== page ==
Where Fantasy Rules
Another summer, another Saturday of escape into a fantasy of the past. In the depths of winter my husband and I share a litany of future joys, as certain in our life as the rising sun. Part of our litany is always, “We’ll go back to the Faire.” The Bristol Renaissance Faire, midway between Milwaukee and Chicago, has never failed us yet.
Each year delights us with a blend of familiar and fresh. While our favorite porcupine wasn’t at this year’s petting zoo, we got to gape at a large horned zebu cow from Africa. We missed a couple of bands we enjoy and happened onto others that kept us smiling. I shot six arrows from a miniature crossbow. Only one hit the target.
What do you suppose time travelers from Elizabethan England would make of it all? Would they find anything familiar? Not the fairy wings, accordion music, or chocolate-coated bananas. It doesn’t matter. Historical accuracy matters a lot for nonfiction, quite a bit for historical fiction, and not at all for playing at the past. Getting to pick and choose makes the Faire a lot more fun—not to mention safer and more healthful—than if we could actually travel back in time.
The drive home took us through Wisconsin countryside devastated by flash floods. Roads and bridges were out, vehicles half under water, farm fields transformed into ponds. I’ll bet a flood disaster would make perfect sense to visitors from the Renaissance. In real life they, like the residents of this week’s flood-land, didn’t get to pick and choose.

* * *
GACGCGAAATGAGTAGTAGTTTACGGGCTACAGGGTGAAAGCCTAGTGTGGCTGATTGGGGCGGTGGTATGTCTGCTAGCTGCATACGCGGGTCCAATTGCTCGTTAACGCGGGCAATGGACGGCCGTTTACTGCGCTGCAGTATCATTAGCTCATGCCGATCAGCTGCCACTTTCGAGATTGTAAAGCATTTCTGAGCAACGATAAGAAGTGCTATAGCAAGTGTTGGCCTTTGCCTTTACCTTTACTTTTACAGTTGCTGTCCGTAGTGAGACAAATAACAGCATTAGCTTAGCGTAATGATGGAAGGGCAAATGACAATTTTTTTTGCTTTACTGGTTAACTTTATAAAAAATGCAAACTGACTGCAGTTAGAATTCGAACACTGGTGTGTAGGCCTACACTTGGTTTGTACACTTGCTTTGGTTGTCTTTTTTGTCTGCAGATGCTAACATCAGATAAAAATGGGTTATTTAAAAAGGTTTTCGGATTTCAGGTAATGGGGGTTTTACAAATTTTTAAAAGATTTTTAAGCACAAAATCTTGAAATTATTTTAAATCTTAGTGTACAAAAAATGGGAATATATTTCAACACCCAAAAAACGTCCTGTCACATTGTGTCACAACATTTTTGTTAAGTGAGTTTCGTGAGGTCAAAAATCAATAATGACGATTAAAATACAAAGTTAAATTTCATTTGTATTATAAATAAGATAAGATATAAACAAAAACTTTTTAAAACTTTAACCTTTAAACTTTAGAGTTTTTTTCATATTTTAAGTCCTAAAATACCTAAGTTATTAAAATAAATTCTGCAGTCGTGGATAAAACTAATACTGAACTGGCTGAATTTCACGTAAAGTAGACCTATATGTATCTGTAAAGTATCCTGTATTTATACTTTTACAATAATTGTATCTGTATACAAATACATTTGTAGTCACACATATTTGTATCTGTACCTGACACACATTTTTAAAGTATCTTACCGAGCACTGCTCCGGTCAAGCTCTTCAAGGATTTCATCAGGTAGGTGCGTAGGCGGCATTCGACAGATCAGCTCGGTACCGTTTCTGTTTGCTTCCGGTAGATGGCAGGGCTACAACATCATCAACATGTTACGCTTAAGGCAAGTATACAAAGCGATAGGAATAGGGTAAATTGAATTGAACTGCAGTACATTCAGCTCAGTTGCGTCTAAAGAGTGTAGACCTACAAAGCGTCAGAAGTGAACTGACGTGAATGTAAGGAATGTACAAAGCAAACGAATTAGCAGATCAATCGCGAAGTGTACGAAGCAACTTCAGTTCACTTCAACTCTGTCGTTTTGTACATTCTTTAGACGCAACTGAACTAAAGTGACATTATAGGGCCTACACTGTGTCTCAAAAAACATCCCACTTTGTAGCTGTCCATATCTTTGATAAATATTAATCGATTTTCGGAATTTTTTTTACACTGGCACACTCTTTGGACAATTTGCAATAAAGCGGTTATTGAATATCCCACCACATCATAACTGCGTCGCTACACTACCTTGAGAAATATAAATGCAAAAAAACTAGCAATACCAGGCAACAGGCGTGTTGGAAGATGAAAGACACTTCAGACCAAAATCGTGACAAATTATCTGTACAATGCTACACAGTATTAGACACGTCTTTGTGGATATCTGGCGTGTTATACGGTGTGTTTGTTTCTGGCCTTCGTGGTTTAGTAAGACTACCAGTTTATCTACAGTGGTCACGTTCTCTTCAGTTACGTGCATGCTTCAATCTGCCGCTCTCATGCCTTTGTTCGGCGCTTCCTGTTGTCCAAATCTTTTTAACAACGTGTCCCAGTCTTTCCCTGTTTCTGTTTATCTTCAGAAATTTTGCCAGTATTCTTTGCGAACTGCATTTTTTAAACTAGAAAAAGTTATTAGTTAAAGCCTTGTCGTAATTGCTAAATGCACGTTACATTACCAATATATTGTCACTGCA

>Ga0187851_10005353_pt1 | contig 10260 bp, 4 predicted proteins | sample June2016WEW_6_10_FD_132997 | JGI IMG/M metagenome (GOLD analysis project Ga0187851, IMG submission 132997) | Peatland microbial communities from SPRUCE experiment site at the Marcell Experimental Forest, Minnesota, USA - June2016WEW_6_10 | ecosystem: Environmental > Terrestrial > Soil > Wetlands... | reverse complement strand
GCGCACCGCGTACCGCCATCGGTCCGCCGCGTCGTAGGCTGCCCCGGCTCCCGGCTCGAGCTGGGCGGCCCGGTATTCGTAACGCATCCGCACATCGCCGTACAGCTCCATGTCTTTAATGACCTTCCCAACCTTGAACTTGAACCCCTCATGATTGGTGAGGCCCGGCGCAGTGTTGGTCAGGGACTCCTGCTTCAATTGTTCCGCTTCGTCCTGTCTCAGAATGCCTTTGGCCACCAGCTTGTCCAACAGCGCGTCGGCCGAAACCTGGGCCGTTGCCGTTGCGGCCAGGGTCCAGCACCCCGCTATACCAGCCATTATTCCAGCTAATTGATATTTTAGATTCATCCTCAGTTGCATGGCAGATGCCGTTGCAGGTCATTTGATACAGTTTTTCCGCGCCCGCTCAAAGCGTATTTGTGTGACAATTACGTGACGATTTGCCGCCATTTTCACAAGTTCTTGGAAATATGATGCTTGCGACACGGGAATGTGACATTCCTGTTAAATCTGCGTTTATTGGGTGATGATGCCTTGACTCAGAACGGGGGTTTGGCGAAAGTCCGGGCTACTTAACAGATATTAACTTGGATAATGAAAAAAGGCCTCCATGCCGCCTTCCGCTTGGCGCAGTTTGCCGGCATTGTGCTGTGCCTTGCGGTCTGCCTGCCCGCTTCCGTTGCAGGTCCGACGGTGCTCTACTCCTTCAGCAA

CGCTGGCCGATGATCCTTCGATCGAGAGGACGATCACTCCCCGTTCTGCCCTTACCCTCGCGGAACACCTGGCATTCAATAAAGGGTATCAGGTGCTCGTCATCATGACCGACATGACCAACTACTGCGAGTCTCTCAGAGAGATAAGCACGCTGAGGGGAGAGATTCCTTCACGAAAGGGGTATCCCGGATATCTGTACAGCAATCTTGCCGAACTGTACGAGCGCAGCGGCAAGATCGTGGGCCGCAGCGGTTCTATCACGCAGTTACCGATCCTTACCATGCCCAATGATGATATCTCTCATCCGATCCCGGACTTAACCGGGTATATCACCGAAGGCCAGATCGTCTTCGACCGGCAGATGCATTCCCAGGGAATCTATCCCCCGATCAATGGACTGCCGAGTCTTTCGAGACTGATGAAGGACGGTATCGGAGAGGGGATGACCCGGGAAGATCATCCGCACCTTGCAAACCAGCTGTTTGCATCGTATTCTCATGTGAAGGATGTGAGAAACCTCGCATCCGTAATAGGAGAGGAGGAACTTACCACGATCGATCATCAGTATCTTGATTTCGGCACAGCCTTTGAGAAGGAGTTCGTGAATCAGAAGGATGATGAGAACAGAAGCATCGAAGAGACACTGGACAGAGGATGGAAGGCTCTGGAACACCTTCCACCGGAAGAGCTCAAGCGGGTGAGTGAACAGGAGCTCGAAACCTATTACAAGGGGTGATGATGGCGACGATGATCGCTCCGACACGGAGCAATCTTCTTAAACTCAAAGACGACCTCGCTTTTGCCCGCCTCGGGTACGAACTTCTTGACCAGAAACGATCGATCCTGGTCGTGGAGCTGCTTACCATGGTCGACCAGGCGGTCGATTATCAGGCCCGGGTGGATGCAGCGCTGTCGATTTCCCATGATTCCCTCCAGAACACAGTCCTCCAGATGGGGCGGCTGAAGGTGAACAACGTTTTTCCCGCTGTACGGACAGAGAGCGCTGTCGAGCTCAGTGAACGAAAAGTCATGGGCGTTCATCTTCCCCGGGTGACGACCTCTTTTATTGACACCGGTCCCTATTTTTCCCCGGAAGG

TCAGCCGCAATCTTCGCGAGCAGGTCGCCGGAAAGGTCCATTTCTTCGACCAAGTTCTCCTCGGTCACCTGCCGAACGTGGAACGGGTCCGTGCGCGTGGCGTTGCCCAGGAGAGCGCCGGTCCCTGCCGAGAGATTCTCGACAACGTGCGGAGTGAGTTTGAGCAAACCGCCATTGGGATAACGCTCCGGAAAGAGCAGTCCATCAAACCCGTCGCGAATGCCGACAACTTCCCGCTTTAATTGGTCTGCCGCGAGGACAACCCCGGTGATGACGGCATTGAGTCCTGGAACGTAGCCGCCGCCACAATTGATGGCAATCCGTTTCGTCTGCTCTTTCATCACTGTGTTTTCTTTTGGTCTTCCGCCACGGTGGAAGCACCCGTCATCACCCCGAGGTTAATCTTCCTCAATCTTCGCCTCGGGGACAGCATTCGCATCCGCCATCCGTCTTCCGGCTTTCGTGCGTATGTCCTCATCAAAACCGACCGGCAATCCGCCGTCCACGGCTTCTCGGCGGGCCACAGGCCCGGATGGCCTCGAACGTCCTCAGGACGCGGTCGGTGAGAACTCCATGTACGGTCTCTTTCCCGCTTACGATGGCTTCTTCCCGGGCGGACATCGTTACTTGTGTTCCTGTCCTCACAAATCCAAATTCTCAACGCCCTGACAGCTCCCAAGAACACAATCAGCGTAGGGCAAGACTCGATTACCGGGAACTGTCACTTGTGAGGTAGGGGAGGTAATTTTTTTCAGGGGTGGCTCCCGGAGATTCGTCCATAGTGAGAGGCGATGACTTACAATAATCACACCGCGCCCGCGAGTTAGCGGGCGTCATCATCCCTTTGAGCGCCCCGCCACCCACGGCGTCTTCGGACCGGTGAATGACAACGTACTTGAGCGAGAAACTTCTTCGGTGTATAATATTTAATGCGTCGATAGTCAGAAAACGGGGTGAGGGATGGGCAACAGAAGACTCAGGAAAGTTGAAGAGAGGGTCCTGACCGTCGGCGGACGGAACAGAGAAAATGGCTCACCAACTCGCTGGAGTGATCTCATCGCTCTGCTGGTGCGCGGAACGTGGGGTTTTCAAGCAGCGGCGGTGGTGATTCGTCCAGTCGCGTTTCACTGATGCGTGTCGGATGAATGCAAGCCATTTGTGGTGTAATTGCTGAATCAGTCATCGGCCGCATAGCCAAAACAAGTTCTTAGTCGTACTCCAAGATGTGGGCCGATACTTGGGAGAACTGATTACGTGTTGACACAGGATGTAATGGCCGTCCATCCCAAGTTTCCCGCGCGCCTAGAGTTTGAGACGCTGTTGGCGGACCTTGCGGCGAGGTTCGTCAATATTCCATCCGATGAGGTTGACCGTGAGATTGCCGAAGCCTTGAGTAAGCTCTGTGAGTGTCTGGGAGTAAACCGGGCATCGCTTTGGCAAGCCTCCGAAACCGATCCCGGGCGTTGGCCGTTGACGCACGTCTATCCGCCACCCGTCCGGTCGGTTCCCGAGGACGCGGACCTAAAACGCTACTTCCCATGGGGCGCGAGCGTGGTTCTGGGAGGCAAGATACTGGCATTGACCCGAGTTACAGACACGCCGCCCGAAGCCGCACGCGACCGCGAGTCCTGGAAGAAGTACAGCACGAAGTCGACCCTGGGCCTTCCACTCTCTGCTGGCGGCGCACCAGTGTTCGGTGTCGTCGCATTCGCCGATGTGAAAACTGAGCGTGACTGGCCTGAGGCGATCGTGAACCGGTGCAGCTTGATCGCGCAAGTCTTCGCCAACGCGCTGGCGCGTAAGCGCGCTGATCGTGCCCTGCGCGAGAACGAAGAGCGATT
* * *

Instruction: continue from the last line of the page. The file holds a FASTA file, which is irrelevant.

7/17/2017 11:17:58 am
Ha, Sarah. Your comments remind me of one of the sessions I attended a week ago at the genealogy conference on German immigration. He showed a slide, and said, This was your ancestors. The image was of a painting by (I should know the artist), and it was a dark and dirty scene. Then he went to the next slide and it was a, shall we say, buxom young woman in ethnic dress holding up a tray of beer, and a quite handsome young man in similar ethnic garb, holding a beer stein, both smiling from ear to ear. He said, This was NOT your ancestors, while pointing to the woman's high heels. Still, I bet the clothes weren't far off otherwise? And who was having more fun, the first slide or the second?
Yes, Lisa, exactly! The fantasy is so much more fun than the reality must have been. I wonder what fantasy people 400 years from now will have of our lives.
7/17/2017 12:16:50 pm
So, musing here. Does fantasy kind of require a bit of knowledge of history? Mmmm. Maybe not. Is fantasizing a luxury that we have now? Do people who live so hand to mouth have the luxury? Or does it take over their whole minds? I'd like to think they could sit down now and then and go somewhere else, if only in their heads.
I'm sure living hand to mouth didn't preclude fantasy, though not necessarily historical. The more labor was physical rather than mental, the more freedom people may have had to let their minds go elsewhere. They wouldn't have to sit down to do it.
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I'm a historian who writes novels and literary nonfiction. My home base is Madison, Wisconsin.